I address this quastion to my local NI reps but thay didnt return to me with any helpfule information.
my group is working using Linux 64bit as the main testing platform. in spite I manged to install and run LabVIEW 32 bit
on the Fedora 14 64bit distro I run into problem since I need to call 64bit compile libs.
So is thre is any news from NI side regurding to the road map of LabVIEW For Linux 64 bit?
the industry is there and we need NI to join us :-)
Majority of the companies wanting to provide drivers for Linux have come up against the GPL license of the Linux kernel.
Yes, that's the basic rule for Linux drivers. BTW: they always need to be compiled for the exact kernel version *and* configurations. For some rare cases, out-of-tree modules are a usable (that's what dkms is for), but usually they belong directly into the kernel tree. Binary-only modules *never* work reliably.
However, there are a few like Nvidia which provide binary-only drivers which can be installed on pretty much *any* distro.
Only on a few selected ones, on some selected version ranges, on few hand-picked cpu architectures. (IIRC only x86 - which is completely unusable for anything security or safety related).
Expect crashes, hard lockups, data loss. Anything but reliable.
But Nvidia stuff is meant just for game consoles, where reliability doesn't matter - and they're fraudsters anyways.
They are also very quick at updating their drivers with their product releases. I believe NI can look into the Nvidia model of providing a single "*.bin" which will run under any Linux kernel.
No, absolutely *NOT*. It will *NOT* work reliably. It's russian roulette.
Writing kernel drivers are my daily business, and I wouldn't even think about such completely ridiculous ideas.
The best solution is, of course, to open source the drivers.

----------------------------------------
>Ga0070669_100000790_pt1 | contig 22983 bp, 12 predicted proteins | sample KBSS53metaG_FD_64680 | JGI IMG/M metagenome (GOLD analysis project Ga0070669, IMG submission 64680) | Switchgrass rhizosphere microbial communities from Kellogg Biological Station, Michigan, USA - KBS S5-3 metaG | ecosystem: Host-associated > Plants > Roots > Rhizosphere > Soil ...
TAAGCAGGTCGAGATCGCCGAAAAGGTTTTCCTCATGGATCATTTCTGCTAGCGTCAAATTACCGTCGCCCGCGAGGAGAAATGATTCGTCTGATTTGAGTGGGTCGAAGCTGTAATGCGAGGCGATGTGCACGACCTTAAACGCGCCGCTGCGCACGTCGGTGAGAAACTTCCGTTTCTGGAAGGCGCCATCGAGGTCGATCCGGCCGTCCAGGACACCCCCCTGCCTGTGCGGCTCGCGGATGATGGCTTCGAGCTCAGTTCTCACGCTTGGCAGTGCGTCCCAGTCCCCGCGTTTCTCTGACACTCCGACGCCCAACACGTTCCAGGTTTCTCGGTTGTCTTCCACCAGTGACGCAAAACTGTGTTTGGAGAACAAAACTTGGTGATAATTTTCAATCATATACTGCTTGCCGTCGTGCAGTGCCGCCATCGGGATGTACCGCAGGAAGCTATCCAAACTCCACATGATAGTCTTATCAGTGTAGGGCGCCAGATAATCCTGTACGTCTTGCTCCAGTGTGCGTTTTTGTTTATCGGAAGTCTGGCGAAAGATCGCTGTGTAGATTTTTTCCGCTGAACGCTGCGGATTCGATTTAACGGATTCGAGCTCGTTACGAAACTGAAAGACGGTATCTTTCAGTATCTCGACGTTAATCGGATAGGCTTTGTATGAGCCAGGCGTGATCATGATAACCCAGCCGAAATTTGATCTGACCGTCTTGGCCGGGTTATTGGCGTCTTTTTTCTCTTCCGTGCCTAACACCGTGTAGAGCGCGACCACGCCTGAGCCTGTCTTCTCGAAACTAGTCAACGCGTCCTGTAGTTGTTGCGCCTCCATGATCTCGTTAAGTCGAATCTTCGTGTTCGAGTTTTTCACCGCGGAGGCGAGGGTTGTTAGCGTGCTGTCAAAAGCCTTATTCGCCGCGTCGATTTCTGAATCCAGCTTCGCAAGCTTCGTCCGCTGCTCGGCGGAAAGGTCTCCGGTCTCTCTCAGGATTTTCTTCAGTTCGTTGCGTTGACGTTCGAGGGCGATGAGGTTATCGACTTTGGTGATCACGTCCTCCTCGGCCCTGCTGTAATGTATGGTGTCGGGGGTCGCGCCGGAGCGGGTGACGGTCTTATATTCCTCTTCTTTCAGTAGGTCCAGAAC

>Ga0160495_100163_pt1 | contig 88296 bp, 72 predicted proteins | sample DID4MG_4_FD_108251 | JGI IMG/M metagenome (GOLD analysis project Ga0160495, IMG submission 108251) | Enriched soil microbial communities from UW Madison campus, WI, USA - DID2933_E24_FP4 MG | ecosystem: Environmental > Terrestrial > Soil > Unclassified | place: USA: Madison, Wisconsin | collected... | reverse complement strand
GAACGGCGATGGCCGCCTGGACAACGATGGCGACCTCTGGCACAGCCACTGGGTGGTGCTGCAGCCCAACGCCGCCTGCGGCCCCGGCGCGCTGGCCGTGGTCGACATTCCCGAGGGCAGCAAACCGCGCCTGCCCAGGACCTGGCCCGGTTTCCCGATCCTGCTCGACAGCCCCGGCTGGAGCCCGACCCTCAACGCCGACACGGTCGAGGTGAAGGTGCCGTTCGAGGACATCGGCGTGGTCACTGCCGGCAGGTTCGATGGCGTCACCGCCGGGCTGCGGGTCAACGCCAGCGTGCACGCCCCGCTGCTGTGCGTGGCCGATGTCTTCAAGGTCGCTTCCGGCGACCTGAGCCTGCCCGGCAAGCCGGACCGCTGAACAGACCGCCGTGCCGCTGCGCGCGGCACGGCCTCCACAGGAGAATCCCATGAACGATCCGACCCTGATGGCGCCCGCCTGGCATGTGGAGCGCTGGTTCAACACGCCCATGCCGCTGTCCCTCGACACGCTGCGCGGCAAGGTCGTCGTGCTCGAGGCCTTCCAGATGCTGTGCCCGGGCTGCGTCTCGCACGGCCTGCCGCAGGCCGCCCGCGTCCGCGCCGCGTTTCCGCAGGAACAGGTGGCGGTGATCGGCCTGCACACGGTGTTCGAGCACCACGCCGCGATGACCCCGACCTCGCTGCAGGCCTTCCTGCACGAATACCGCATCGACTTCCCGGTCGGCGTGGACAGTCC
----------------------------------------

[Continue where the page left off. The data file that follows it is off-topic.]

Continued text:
That's the *only* usable solution for any industrial application. Proprietary drivers are always unstable and dangerous !
But I can understand business considerations behind them (licenses, IP, patents etc)
NI should understand the business considerations of their (not-anymore) customers:
No free drivers -> no usable product -> no deal. Period.
Usable depends on free.
Over the recent years I had to kill lots of purchases at several clients. Don't recall the exact numbers, but should sum up to at least over a truck load full of NI HW, which my clients did *NOT* buy - exactly due to lack of free and usable drivers.
If NI really want's to shut down it's business, somebody else will fill the gap.
By using a real time OS, I would be concerned about the hardware drivers such as for my digitizers.
Linux *is* a real time OS (if applying tglx'es -rt patches).
It seems that vendors are struggling with maintaining shared libraries for Windows and Linux.
That's exactly the ridiculous idea to begin with !
HW drivers are *exactly* the primary domain of an operating system, that's the area where they differ most. Drivers - at leas low-level ones (and for DAQ devices a driver only needs to do low-level stuff, the generic hilevel stuff is already included in the kernel) always have to be written for an specific OS/Kernel. Ridiculous ideas like "multiplatform drivers" just make the whole thing at least 10-times larger than it needs to be, horribly slow and unstable and practically unmaintainable.
For Linux, the proper way is to write drivers for the corresponding subsystems - in that case IIO. Anything else is just a really bad idea. Trying to bypass the whole kernel, as NI does, will never work reliably and is *extremly* expensive.
Unfortunately, they just don't learn. Tried several times, but had to give up. My clients won't buy NI. Period.
BTW: usual HW vendors shouldn't even try to hack up Linux drivers own, but hire experts instead, which also bring the drivers into mainline.
Of course, that requires releasing the specs. Exactly what NI refuses to accept.
So, back to square one: NI is unusable on Linux.